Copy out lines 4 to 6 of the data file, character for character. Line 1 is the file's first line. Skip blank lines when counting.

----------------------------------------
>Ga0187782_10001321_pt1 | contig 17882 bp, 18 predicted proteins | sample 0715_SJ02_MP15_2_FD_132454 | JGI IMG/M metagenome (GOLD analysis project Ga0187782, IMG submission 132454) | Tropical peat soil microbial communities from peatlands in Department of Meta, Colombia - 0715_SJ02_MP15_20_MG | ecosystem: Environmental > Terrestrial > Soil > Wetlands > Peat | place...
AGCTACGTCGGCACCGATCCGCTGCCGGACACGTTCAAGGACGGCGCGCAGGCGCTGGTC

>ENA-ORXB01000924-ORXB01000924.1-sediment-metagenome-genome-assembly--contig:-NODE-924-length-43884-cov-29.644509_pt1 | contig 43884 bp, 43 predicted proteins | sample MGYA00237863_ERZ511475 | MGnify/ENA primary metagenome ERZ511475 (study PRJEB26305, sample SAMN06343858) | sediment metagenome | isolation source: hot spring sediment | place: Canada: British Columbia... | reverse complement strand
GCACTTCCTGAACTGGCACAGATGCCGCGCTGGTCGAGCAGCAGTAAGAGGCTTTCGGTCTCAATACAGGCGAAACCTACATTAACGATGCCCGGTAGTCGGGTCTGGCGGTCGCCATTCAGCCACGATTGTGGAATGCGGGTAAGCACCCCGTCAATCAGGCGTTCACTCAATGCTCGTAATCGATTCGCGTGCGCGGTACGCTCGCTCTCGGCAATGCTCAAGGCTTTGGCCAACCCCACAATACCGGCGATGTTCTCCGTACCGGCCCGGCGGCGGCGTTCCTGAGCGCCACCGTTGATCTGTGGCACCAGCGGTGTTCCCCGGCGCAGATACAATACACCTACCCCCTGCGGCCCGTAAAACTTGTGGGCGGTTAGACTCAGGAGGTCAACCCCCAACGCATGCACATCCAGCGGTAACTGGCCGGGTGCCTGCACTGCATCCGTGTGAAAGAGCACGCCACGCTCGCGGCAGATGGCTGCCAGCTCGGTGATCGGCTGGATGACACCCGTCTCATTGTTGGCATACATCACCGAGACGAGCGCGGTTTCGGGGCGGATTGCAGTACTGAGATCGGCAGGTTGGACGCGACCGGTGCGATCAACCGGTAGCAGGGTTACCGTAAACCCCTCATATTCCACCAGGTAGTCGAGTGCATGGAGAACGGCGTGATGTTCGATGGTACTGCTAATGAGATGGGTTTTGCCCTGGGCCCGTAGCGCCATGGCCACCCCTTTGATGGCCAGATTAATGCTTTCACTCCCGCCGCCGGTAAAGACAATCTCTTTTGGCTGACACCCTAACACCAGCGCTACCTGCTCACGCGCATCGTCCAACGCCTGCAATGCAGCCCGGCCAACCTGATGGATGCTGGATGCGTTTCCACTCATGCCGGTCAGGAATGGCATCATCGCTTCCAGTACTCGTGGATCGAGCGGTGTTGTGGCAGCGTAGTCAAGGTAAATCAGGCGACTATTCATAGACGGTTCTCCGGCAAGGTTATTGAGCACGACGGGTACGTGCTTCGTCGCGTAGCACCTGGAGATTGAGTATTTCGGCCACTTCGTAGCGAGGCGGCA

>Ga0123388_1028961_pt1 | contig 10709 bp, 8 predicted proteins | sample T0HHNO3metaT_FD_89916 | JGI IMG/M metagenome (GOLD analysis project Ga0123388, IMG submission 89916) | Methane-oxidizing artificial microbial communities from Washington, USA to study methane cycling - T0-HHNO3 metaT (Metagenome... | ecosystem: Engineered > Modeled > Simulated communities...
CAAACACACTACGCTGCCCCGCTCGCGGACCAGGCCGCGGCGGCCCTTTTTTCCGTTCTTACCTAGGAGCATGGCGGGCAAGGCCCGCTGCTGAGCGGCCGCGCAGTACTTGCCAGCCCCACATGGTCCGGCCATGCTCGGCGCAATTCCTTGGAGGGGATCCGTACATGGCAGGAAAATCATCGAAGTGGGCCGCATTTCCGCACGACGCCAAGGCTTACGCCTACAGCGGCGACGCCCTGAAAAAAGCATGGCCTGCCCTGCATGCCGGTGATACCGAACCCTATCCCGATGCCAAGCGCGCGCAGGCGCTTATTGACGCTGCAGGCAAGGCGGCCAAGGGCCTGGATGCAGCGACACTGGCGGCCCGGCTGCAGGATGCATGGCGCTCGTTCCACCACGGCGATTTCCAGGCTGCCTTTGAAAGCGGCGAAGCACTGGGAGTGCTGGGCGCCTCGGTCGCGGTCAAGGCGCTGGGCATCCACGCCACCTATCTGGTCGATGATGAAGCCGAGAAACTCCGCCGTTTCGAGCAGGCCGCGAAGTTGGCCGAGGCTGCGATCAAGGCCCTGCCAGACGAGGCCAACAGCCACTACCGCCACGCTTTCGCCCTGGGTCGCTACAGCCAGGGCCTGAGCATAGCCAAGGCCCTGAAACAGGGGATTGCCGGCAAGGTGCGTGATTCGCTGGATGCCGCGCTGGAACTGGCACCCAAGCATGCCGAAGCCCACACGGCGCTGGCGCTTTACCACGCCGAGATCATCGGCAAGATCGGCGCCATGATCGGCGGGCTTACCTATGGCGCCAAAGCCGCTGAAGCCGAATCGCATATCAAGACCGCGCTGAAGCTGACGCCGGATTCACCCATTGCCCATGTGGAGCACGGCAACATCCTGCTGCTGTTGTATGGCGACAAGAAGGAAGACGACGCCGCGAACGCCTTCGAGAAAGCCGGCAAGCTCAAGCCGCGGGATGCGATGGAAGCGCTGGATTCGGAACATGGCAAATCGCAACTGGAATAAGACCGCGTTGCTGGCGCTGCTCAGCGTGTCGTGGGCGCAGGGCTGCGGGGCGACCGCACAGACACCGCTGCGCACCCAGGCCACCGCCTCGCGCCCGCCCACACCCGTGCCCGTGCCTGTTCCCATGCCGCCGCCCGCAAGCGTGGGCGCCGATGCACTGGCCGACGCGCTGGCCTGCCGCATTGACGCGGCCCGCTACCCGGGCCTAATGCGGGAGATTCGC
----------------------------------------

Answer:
GCACTTCCTGAACTGGCACAGATGCCGCGCTGGTCGAGCAGCAGTAAGAGGCTTTCGGTCTCAATACAGGCGAAACCTACATTAACGATGCCCGGTAGTCGGGTCTGGCGGTCGCCATTCAGCCACGATTGTGGAATGCGGGTAAGCACCCCGTCAATCAGGCGTTCACTCAATGCTCGTAATCGATTCGCGTGCGCGGTACGCTCGCTCTCGGCAATGCTCAAGGCTTTGGCCAACCCCACAATACCGGCGATGTTCTCCGTACCGGCCCGGCGGCGGCGTTCCTGAGCGCCACCGTTGATCTGTGGCACCAGCGGTGTTCCCCGGCGCAGATACAATACACCTACCCCCTGCGGCCCGTAAAACTTGTGGGCGGTTAGACTCAGGAGGTCAACCCCCAACGCATGCACATCCAGCGGTAACTGGCCGGGTGCCTGCACTGCATCCGTGTGAAAGAGCACGCCACGCTCGCGGCAGATGGCTGCCAGCTCGGTGATCGGCTGGATGACACCCGTCTCATTGTTGGCATACATCACCGAGACGAGCGCGGTTTCGGGGCGGATTGCAGTACTGAGATCGGCAGGTTGGACGCGACCGGTGCGATCAACCGGTAGCAGGGTTACCGTAAACCCCTCATATTCCACCAGGTAGTCGAGTGCATGGAGAACGGCGTGATGTTCGATGGTACTGCTAATGAGATGGGTTTTGCCCTGGGCCCGTAGCGCCATGGCCACCCCTTTGATGGCCAGATTAATGCTTTCACTCCCGCCGCCGGTAAAGACAATCTCTTTTGGCTGACACCCTAACACCAGCGCTACCTGCTCACGCGCATCGTCCAACGCCTGCAATGCAGCCCGGCCAACCTGATGGATGCTGGATGCGTTTCCACTCATGCCGGTCAGGAATGGCATCATCGCTTCCAGTACTCGTGGATCGAGCGGTGTTGTGGCAGCGTAGTCAAGGTAAATCAGGCGACTATTCATAGACGGTTCTCCGGCAAGGTTATTGAGCACGACGGGTACGTGCTTCGTCGCGTAGCACCTGGAGATTGAGTATTTCGGCCACTTCGTAGCGAGGCGGCA

>Ga0123388_1028961_pt1 | contig 10709 bp, 8 predicted proteins | sample T0HHNO3metaT_FD_89916 | JGI IMG/M metagenome (GOLD analysis project Ga0123388, IMG submission 89916) | Methane-oxidizing artificial microbial communities from Washington, USA to study methane cycling - T0-HHNO3 metaT (Metagenome... | ecosystem: Engineered > Modeled > Simulated communities...
CAAACACACTACGCTGCCCCGCTCGCGGACCAGGCCGCGGCGGCCCTTTTTTCCGTTCTTACCTAGGAGCATGGCGGGCAAGGCCCGCTGCTGAGCGGCCGCGCAGTACTTGCCAGCCCCACATGGTCCGGCCATGCTCGGCGCAATTCCTTGGAGGGGATCCGTACATGGCAGGAAAATCATCGAAGTGGGCCGCATTTCCGCACGACGCCAAGGCTTACGCCTACAGCGGCGACGCCCTGAAAAAAGCATGGCCTGCCCTGCATGCCGGTGATACCGAACCCTATCCCGATGCCAAGCGCGCGCAGGCGCTTATTGACGCTGCAGGCAAGGCGGCCAAGGGCCTGGATGCAGCGACACTGGCGGCCCGGCTGCAGGATGCATGGCGCTCGTTCCACCACGGCGATTTCCAGGCTGCCTTTGAAAGCGGCGAAGCACTGGGAGTGCTGGGCGCCTCGGTCGCGGTCAAGGCGCTGGGCATCCACGCCACCTATCTGGTCGATGATGAAGCCGAGAAACTCCGCCGTTTCGAGCAGGCCGCGAAGTTGGCCGAGGCTGCGATCAAGGCCCTGCCAGACGAGGCCAACAGCCACTACCGCCACGCTTTCGCCCTGGGTCGCTACAGCCAGGGCCTGAGCATAGCCAAGGCCCTGAAACAGGGGATTGCCGGCAAGGTGCGTGATTCGCTGGATGCCGCGCTGGAACTGGCACCCAAGCATGCCGAAGCCCACACGGCGCTGGCGCTTTACCACGCCGAGATCATCGGCAAGATCGGCGCCATGATCGGCGGGCTTACCTATGGCGCCAAAGCCGCTGAAGCCGAATCGCATATCAAGACCGCGCTGAAGCTGACGCCGGATTCACCCATTGCCCATGTGGAGCACGGCAACATCCTGCTGCTGTTGTATGGCGACAAGAAGGAAGACGACGCCGCGAACGCCTTCGAGAAAGCCGGCAAGCTCAAGCCGCGGGATGCGATGGAAGCGCTGGATTCGGAACATGGCAAATCGCAACTGGAATAAGACCGCGTTGCTGGCGCTGCTCAGCGTGTCGTGGGCGCAGGGCTGCGGGGCGACCGCACAGACACCGCTGCGCACCCAGGCCACCGCCTCGCGCCCGCCCACACCCGTGCCCGTGCCTGTTCCCATGCCGCCGCCCGCAAGCGTGGGCGCCGATGCACTGGCCGACGCGCTGGCCTGCCGCATTGACGCGGCCCGCTACCCGGGCCTAATGCGGGAGATTCGC